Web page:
• Follow the instructions to complete installation. Then come back to this notebook. The rest of the lab will be done within this notebook.

# 1.2 Import File¶

In [26]:
#Even though this functions has many parameters, we will simply pass it the location of the text file.
#Note: Depending on where you save your notebooks, you may need to modify the location above.

olive_oil

Out[26]:
Unnamed: 0 region area palmitic palmitoleic stearic oleic linoleic linolenic arachidic eicosenoic
0 1.North-Apulia 1 1 1075 75 226 7823 672 36 60 29
1 2.North-Apulia 1 1 1088 73 224 7709 781 31 61 29
2 3.North-Apulia 1 1 911 54 246 8113 549 31 63 29
3 4.North-Apulia 1 1 966 57 240 7952 619 50 78 35
4 5.North-Apulia 1 1 1051 67 259 7771 672 50 80 46
5 6.North-Apulia 1 1 911 49 268 7924 678 51 70 44
6 7.North-Apulia 1 1 922 66 264 7990 618 49 56 29
7 8.North-Apulia 1 1 1100 61 235 7728 734 39 64 35
8 9.North-Apulia 1 1 1082 60 239 7745 709 46 83 33
9 10.North-Apulia 1 1 1037 55 213 7944 633 26 52 30
10 11.North-Apulia 1 1 1051 35 219 7978 605 21 65 24
11 12.North-Apulia 1 1 1036 59 235 7868 661 30 62 44
12 13.North-Apulia 1 1 1074 70 214 7728 747 50 79 33
13 14.North-Apulia 1 1 875 52 243 8018 655 41 79 32
14 15.North-Apulia 1 1 952 49 254 7795 780 50 75 41
15 16.North-Apulia 1 1 1155 98 201 7606 816 32 60 29
16 17.North-Apulia 1 1 943 94 183 7840 788 42 75 31
17 18.North-Apulia 1 1 1278 69 205 7344 957 45 70 28
18 19.North-Apulia 1 1 961 70 195 7958 742 46 75 30
19 20.North-Apulia 1 1 952 77 258 7820 736 43 78 33
20 21.North-Apulia 1 1 1074 67 236 7692 716 56 83 45
21 22.North-Apulia 1 1 995 46 288 7806 679 56 86 40
22 23.North-Apulia 1 1 1056 53 247 7703 700 54 89 51
23 24.North-Apulia 1 1 1065 39 234 7876 703 42 74 26
24 25.North-Apulia 1 1 1065 45 245 7779 696 47 82 38
25 26.Calabria 1 2 1315 139 230 7299 832 42 60 32
26 27.Calabria 1 2 1321 136 217 7174 950 43 63 30
27 28.Calabria 1 2 1359 115 246 7234 874 45 63 18
28 29.Calabria 1 2 1378 111 272 7127 940 46 64 23
29 30.Calabria 1 2 1295 109 245 7253 903 43 62 38
... ... ... ... ... ... ... ... ... ... ... ...
542 543.West-Liguria 3 8 1020 100 290 7620 960 0 10 2
543 544.West-Liguria 3 8 970 90 220 7700 1020 0 0 3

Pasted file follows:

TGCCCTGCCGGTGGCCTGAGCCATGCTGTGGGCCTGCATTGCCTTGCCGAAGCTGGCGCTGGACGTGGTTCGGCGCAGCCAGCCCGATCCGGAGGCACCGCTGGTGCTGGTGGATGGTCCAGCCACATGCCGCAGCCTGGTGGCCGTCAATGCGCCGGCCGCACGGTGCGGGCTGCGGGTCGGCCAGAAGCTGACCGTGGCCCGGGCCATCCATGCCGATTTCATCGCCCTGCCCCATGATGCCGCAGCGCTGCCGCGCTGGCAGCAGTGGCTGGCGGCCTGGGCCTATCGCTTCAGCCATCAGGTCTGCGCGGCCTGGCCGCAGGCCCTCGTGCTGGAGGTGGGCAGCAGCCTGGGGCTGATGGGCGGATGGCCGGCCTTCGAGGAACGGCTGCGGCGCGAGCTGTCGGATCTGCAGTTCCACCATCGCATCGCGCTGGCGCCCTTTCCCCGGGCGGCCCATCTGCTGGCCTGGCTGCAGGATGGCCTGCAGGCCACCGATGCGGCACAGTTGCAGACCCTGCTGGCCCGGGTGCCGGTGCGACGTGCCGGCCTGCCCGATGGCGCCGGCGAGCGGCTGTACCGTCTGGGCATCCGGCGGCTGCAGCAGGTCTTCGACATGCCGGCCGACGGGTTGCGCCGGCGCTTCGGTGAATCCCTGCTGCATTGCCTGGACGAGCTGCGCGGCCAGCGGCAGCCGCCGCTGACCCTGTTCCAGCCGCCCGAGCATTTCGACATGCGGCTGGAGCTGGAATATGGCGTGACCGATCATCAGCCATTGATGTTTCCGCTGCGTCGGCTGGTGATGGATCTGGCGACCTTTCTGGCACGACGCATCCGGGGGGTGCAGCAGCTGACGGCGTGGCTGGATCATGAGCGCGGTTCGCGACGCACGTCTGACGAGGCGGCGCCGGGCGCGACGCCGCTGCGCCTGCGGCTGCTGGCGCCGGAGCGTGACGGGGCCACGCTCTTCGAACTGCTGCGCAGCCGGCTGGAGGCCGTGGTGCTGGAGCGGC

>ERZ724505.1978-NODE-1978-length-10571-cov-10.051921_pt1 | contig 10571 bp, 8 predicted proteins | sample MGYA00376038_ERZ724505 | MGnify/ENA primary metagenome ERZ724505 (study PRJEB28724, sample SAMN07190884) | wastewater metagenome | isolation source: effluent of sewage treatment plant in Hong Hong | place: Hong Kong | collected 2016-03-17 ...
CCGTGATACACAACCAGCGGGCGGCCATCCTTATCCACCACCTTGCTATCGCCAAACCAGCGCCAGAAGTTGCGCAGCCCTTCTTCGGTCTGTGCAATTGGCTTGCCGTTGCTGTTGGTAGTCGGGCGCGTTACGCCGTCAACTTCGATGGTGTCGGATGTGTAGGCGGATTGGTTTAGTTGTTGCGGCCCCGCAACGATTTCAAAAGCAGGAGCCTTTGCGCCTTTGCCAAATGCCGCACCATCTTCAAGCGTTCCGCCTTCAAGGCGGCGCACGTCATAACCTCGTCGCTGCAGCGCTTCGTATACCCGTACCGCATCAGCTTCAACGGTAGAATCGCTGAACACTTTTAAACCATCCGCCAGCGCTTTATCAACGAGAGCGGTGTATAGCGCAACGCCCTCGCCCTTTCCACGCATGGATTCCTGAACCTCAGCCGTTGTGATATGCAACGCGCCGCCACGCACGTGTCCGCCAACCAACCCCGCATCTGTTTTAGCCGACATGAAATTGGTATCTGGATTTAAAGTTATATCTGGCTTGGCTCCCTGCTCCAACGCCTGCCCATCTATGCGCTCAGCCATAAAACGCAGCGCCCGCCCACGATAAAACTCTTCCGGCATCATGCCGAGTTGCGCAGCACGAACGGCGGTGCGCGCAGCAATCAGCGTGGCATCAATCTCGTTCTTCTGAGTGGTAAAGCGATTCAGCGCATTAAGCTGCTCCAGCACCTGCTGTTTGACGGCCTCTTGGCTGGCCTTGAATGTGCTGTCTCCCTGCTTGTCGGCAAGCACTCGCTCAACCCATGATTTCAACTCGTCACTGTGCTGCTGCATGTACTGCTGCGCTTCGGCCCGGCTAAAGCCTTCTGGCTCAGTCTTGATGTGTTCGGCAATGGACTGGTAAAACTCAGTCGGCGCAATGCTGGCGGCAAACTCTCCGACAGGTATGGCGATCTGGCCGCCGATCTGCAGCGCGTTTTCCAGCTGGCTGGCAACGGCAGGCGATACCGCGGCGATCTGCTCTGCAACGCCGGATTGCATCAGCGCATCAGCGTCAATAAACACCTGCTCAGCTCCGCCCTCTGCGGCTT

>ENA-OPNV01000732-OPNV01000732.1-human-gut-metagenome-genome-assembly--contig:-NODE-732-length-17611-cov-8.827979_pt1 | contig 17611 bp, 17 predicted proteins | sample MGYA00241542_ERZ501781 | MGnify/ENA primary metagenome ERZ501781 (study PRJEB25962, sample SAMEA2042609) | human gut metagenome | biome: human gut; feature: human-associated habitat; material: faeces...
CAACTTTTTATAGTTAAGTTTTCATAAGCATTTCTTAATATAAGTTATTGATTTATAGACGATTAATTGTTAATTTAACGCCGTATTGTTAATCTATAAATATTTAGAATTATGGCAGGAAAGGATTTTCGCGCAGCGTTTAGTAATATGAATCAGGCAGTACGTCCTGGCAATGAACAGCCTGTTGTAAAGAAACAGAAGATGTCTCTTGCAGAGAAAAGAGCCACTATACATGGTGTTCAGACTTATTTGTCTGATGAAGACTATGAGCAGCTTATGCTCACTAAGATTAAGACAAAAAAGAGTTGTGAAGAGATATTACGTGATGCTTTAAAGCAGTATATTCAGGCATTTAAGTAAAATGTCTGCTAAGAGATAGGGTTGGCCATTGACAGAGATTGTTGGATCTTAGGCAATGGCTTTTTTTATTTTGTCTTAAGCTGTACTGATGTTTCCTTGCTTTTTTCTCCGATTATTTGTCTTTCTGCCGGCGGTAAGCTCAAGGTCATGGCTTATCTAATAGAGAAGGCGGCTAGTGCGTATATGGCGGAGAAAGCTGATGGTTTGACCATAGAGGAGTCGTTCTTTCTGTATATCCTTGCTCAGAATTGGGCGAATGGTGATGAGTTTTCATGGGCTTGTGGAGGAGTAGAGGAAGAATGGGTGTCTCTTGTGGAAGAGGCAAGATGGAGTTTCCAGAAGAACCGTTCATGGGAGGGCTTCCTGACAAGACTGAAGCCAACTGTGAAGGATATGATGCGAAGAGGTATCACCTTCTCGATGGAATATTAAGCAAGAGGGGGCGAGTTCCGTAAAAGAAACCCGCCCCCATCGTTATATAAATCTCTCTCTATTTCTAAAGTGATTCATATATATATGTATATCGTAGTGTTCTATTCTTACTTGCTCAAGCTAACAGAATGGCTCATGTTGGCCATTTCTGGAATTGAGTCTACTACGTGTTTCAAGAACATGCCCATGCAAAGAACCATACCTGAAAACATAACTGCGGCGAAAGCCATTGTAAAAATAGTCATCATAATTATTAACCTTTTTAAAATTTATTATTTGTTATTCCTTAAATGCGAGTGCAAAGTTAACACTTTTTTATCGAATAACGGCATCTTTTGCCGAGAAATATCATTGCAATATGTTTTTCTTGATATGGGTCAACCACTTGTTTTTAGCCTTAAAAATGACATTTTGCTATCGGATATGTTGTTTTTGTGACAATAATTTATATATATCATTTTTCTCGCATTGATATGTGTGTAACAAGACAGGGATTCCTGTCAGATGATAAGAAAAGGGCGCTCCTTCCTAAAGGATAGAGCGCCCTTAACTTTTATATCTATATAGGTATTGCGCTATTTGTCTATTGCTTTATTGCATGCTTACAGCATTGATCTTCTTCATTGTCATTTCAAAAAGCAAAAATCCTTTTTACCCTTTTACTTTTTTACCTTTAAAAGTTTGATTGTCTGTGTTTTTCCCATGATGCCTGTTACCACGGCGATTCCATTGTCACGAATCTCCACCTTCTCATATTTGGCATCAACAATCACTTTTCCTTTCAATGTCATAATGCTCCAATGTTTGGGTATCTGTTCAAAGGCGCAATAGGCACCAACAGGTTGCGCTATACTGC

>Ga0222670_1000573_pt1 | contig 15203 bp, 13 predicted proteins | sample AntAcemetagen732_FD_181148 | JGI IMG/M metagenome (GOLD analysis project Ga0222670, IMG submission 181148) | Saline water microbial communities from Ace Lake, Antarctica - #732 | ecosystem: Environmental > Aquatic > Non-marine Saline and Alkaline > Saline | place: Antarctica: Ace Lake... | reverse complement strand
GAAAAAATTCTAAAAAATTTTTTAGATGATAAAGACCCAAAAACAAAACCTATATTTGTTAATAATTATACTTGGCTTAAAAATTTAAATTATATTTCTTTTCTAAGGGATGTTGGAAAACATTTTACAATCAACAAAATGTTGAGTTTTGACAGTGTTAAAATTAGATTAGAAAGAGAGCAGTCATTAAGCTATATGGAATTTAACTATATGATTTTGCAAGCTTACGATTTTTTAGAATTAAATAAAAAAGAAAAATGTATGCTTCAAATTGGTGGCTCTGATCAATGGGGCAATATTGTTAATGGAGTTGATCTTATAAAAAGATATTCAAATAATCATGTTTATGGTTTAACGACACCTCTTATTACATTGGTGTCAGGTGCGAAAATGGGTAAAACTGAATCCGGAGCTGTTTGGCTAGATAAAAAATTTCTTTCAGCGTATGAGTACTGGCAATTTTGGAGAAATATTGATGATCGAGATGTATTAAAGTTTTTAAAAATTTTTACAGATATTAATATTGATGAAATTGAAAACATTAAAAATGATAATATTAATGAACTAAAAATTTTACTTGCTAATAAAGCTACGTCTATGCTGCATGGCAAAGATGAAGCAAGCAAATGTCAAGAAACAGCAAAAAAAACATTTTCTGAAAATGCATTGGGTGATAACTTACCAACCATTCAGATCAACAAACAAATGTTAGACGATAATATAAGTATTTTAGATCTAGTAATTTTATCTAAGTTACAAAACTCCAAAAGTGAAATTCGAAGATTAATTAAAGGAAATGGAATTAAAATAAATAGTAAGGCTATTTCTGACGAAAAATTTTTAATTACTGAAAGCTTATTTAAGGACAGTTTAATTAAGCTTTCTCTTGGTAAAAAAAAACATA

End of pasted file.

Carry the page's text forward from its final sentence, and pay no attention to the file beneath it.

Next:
544 545.West-Liguria 3 8 1180 130 220 7450 1010 0 10 2
545 546.West-Liguria 3 8 1060 140 240 7690 850 10 10 1
546 547.West-Liguria 3 8 990 100 250 7630 1030 0 0 3
547 548.West-Liguria 3 8 1010 90 350 7630 940 10 0 3
548 549.West-Liguria 3 8 1040 90 250 7780 820 10 10 1
549 550.West-Liguria 3 8 1040 90 250 7810 810 10 10 2
550 551.West-Liguria 3 8 1020 90 350 7620 920 10 0 3
551 552.West-Liguria 3 8 1020 90 260 7620 1010 0 0 3
552 553.West-Liguria 3 8 1010 90 350 7610 930 10 0 3
553 554.West-Liguria 3 8 920 110 340 7720 910 0 0 3
554 555.West-Liguria 3 8 1030 100 250 7710 900 0 10 2
555 556.West-Liguria 3 8 960 90 300 7820 830 0 0 3
556 557.West-Liguria 3 8 1030 110 210 7810 840 0 0 1
557 558.West-Liguria 3 8 1010 100 240 7710 910 10 20 2
558 559.West-Liguria 3 8 1020 90 240 7800 850 0 0 2
559 560.West-Liguria 3 8 1120 90 300 7650 830 0 10 1
560 561.West-Liguria 3 8 1090 90 290 7710 800 10 0 2
561 562.West-Liguria 3 8 1100 120 280 7630 770 10 10 2
562 563.West-Liguria 3 8 1090 80 240 7820 760 10 0 2
563 564.West-Liguria 3 8 1150 90 250 7720 810 0 10 3
564 565.West-Liguria 3 8 1110 90 230 7810 750 0 10 2
565 566.West-Liguria 3 8 1010 110 210 7720 950 0 0 1
566 567.West-Liguria 3 8 1070 100 220 7730 870 10 10 2
567 568.West-Liguria 3 8 1280 110 290 7490 790 10 10 2
568 569.West-Liguria 3 8 1060 100 270 7740 810 10 10 3
569 570.West-Liguria 3 8 1010 90 210 7720 970 0 0 2
570 571.West-Liguria 3 8 990 120 250 7750 870 10 10 2
571 572.West-Liguria 3 8 960 80 240 7950 740 10 20 2

572 rows Ã— 11 columns

# 1.3 Import Data¶

Let us start with necessary imports and data loading. Just execute every cell below. Remember: a convenient shortcut to run a cell and then jumps to the next cell is Shirt + Enter.

import numpy as np import pandas as pd import matplotlib.pyplot as plt %matplotlib inline

In [2]:
# This is the Anscombe's quartet
# Source - Wikipedia: https://en.wikipedia.org/wiki/Anscombe%27s_quartet
from io import StringIO

TESTDATA=StringIO("""X1,Y1,X2,Y2,X3,Y3,X4,Y4
10,8.04,10,9.14,10,7.46,8,6.58
8,6.95,8,8.14,8,6.77,8,5.76
13,7.58,13,8.74,13,12.74,8,7.71
9,8.81,9,8.77,9,7.11,8,8.84
11,8.33,11,9.26,11,7.81,8,8.47
14,9.96,14,8.1,14,8.84,8,7.04
6,7.24,6,6.13,6,6.08,8,5.25
4,4.26,4,3.1,4,5.39,19,12.5
12,10.84,12,9.13,12,8.15,8,5.56
7,4.82,7,7.26,7,6.42,8,7.91
5,5.68,5,4.74,5,5.73,8,6.89""")

df = pd.DataFrame.from_csv(TESTDATA, index_col=None)
df

Out[2]:
X1 Y1 X2 Y2 X3 Y3 X4 Y4
0 10 8.04 10 9.14 10 7.46 8 6.58
1 8 6.95 8 8.14 8 6.77 8 5.76
2 13 7.58 13 8.74 13 12.74 8 7.71
3 9 8.81 9 8.77 9 7.11 8 8.84
4 11 8.33 11 9.26 11 7.81 8 8.47
5 14 9.96 14 8.10 14 8.84 8 7.04
6 6 7.24 6 6.13 6 6.08 8 5.25
7 4 4.26 4 3.10 4 5.39 19 12.50
8 12 10.84 12 9.13 12 8.15 8 5.56
9 7 4.82 7 7.26 7 6.42 8 7.91
10 5 5.68 5 4.74 5 5.73 8 6.89

This dataset contains 4 groups of data: (X1, Y1), to (X4, Y4).

It is not hard to notice that X1, X2, and X3 are identical. But that doesn't matter now.

We can do a quick vis of the data by creating scatterplots.

In [27]:
fig, axs = plt.subplots(2, 2, figsize=(12,9))
for i, ax in enumerate(axs.flat):
j = i + 1
ax.scatter(df['X%d'%j], df['Y%d'%j])
ax.set_title('(%d)'%j)
ax.set_xlabel('X%d'%j)
ax.set_ylabel('Y%d'%j)
ax.grid(True)


# 2. Compute Summary Statistics¶

Pandas DataFrames and Series come with a couple of convenient functions for computing basic summary statistics. Try the following commands. Their meanings are quite self-explanatory.

In [3]:
df.mean()

Out[3]:
X1    9.000000
Y1    7.500909